During Lent and the rest of the church year, Easter is commemorated every Sunday. We celebrate a little Easter, we remember that the resurrection came on a Sunday, and we sort of go through a bit of Holy Week every Sunday morning in our liturgy. There is a procession, not necessarily waving palms, when the ministers enter the church and remind us of the procession into Jerusalem. We move on to the Eucharist which is the celebration of Jesus giving us his body and blood from the Maundy Thursday celebration. And then, like Christ arising from the tomb, we're sent out into the world to take the light and the message to the world itself. You know, though, we still don't say, "Happy Easter."
Maybe it's a picky one thing. I mean, in the greater scheme of things, how important is it that we say "Happy Easter" ? For that matter, how important is it that we say "Merry Christmas"? Or "Happy Hanukkah" (although we do it during the 8 days of Hanukkah, oddly enough). Or even using a specific greeting for Kwanzaa or any of the other religious celebrations that focus around that same time, and believe me, there's a lot more than one or two. So why is important for us to remember to say "Happy Easter"?
I think for me it's the recognition that we are still in a celebratory period. We are Easter people, and this is our season. Granted, Christmas is important, because if Jesus hadn't been born, we would not have Easter in the first place, or at least Easter as we know it. The idea is putting something out into the world with words that people can hear. Granted probably 90 people out of 100 will be thinking a person saying "Happy Easter" at toward the end of May is probably really weird. Never mind that the Orthodox are quite often week behind us on Easter, so we have a legitimate reason for saying it to all our Orthodox brothers and sisters even after we, like the stores, have packed up Easter and started to move on towards whatever comes next.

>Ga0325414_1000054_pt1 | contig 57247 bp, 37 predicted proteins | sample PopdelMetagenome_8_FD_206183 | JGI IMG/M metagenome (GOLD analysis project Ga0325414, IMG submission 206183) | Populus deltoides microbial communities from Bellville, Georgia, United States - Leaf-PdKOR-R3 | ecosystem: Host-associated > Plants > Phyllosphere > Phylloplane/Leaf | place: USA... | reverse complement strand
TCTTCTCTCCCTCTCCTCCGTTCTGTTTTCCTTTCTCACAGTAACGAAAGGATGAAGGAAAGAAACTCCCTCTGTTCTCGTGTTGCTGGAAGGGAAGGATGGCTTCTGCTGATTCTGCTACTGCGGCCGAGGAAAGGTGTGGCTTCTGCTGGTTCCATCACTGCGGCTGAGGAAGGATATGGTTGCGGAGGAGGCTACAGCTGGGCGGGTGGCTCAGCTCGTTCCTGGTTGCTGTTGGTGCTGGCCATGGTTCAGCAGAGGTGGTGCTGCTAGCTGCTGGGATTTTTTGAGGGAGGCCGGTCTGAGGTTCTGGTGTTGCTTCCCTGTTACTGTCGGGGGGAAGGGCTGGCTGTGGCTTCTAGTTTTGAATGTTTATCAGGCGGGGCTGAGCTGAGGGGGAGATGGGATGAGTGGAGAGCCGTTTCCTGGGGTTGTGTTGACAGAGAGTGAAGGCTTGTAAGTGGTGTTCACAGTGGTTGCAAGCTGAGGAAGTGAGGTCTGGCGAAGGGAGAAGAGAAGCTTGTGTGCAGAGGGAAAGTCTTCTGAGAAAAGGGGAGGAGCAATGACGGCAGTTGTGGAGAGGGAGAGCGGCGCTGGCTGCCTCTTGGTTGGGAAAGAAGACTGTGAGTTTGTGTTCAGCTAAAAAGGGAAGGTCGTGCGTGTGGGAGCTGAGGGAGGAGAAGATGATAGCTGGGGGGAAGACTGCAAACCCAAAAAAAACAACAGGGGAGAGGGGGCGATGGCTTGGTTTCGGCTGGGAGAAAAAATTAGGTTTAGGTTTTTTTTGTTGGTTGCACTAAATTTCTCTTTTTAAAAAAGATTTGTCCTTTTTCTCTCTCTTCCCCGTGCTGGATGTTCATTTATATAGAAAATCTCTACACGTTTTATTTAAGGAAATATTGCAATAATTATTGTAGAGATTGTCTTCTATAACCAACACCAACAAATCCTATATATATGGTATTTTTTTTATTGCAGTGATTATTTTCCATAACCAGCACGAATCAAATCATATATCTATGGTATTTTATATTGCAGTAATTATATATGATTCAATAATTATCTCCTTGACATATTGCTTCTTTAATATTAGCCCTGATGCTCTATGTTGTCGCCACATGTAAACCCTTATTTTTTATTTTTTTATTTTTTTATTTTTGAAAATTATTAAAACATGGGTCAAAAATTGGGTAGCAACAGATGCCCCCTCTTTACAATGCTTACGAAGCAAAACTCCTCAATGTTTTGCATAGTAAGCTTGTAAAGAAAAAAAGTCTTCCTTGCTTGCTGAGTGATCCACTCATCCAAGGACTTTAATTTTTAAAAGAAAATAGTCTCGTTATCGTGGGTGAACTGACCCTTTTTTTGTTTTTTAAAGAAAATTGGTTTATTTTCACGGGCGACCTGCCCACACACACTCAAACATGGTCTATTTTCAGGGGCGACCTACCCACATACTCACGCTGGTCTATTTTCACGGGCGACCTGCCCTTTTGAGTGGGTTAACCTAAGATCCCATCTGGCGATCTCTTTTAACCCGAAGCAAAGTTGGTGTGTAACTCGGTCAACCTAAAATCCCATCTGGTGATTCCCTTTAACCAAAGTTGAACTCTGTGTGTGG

What if we actually said Happy Easter" to someone? Maybe it would prompt them to ask us why, and, there's our chance for some evangelism because we could tell them precisely why.
This week I think I'm going to try saying it to somebody. I may start off small, like my next-door neighbor, a devout Christian lady, who might be curious as to why I'm saying that. Of course, if she reads this, she'll know why, but still, after I do something once it's a lot easier to do something a second time. I may use it with my Education for Ministry groups this week, just see how they react.
He is risen, the focus message of Easter and all the little Easters that come after it. We celebrate it all year, so why not use the phrase at least during the official liturgical season? It might give us an opportunity to do a little evangelism? Maybe it would be a turnoff for some, who knows? It might just open some conversational doors. This week I'm going to try it. May I invite you to do the same? We can always give it up at Pentecost, and Christmas will be here before you know it.
God bless -- and Happy Easter.
Originally published at Speaking to the Soul on Episcopal Café Saturday, April 22, 2017.